International Market Place in Waikiki has recently been reimagined and now offers an array of excellent, family-friendly eateries, from chef Roy Yamaguchi’s Eating House 1849 to the globally inspired Street Food Hall from San Francisco chef Michael Mina.
Get crustacean crazy at the shrimp shacks and trucks that line the coast-hugging Kamehameha Highway on the North Shore. Fumi’s Kahuku Shrimp and Giovanni’s are two of the best. (Try the habit-forming butter garlic shrimp from both.)
Haleiwa’s Matsumoto Shave Ice has been dishing out refreshing frozen treats on the North Shore since 1951. Try a classic combination like the Hawaiian (pineapple, coconut, and banana) or the Tropical (lilikoi, guava, and papaya).
M.A.C. 24/7 Restaurant and Bar is an upscale eatery located in the Hilton Waikiki Beach hotel. Serving comfort foods, such as lobster mac ’n’ cheese Benedict, this spot is Waikiki’s best-kept dining secret.
Known as the Valley Isle, Maui consists of divine beaches, a soaring volcano, and an incredible array of activities for visitors of all ages. Nature abounds, with whales frequenting the channels between Maui, Lanai, and Molokai in winter. The winding road to Hana serves up picture-perfect scenery at every turn. And the summit of Haleakala volcano is the place for unforgettable sunrises and sunsets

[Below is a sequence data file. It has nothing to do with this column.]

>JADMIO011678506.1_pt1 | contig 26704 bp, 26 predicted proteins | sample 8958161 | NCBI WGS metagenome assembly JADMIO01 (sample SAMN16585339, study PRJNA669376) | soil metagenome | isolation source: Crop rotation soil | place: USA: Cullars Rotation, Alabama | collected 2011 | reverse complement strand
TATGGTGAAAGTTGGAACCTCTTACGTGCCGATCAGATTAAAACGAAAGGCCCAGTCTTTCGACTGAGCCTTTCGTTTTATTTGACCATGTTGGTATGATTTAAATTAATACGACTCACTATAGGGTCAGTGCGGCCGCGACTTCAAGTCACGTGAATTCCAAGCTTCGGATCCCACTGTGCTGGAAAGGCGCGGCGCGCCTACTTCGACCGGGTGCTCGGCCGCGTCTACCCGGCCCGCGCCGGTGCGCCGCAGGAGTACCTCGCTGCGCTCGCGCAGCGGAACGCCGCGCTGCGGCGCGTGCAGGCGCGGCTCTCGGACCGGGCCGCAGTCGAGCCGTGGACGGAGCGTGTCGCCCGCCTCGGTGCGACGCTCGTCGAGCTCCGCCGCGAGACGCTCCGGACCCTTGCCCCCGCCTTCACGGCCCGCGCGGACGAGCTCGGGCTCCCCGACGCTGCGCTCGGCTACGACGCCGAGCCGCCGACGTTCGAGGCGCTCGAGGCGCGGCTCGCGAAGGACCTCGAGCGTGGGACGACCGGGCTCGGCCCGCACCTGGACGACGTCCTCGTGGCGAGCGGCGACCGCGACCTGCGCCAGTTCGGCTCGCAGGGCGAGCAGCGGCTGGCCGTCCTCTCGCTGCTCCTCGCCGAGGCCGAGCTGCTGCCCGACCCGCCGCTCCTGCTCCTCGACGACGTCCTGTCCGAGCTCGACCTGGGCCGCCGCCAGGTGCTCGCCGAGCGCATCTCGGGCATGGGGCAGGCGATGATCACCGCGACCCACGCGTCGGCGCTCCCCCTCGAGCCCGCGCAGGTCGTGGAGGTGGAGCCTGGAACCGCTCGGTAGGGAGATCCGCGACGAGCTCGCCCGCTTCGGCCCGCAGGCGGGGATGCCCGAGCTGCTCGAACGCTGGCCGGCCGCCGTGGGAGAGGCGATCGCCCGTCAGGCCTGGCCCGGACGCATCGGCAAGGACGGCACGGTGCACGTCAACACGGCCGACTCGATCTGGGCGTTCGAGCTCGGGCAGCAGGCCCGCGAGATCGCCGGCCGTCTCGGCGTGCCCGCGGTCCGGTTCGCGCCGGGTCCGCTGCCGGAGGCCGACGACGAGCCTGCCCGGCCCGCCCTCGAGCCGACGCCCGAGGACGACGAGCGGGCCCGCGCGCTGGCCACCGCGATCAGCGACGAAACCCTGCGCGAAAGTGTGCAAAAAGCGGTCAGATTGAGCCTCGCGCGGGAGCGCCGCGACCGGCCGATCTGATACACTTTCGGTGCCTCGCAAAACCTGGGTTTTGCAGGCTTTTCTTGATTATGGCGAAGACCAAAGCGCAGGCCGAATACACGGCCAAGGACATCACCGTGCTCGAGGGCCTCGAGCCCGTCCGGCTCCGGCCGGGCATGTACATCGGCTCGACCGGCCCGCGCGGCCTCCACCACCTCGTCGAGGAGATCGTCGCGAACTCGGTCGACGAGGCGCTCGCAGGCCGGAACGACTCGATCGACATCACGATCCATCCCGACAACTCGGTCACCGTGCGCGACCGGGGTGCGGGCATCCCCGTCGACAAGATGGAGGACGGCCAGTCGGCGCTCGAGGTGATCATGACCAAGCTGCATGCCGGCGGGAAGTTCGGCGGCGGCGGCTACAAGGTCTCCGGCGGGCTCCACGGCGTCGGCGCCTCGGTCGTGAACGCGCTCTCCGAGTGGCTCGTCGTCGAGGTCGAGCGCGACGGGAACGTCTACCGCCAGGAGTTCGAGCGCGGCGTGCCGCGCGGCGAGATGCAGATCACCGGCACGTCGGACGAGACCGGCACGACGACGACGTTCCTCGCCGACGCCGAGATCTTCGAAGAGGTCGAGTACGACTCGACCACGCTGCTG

Where to Stay
Located in the upscale enclave of Wailea, Fairmont Kea Lani Maui is Hawaii’s only oceanfront all-suite and villa luxury resort. It’s great for families, thanks to the accommodations, two large pools connected by a water slide, and access to Polo Beach, which is just right for swimming and paddling. On Wednesdays during peak travel season, the resort’s Willow Stream Spa offers a keiki nail party, where little ones ages 5 to 12 can get a mini manicure or pedicure. On Tuesdays in the lower lagoon pool, a Mermaids on Maui session shows wannabe mermaids the secrets of swimming with a fin.
The sprawling Grand Wailea Resort Hotel and Spa has several pools and a water-play area (with a lava tube slide boasting a three-story drop) that will keep kids busy for days. Meanwhile, the luxurious Spa Grande makes an indulgent escape for Mom and Dad. Dining choices include the dreamy lagoon-side Humuhumu and the casual Bistro Molokini.
Occupying 16 acres at the far end of Ka’anapali Beach, The Westin Nanea Ocean Villas, Ka’anapali features spacious one- to three-bedroom villas with full kitchens. Its Pu’uhonua O Nanea Cultural Center offers an introduction to Hawaiian traditions, and the Westin Family Kids Club welcomes children ages 5 to 12 to participate in adventures, games, and arts and crafts.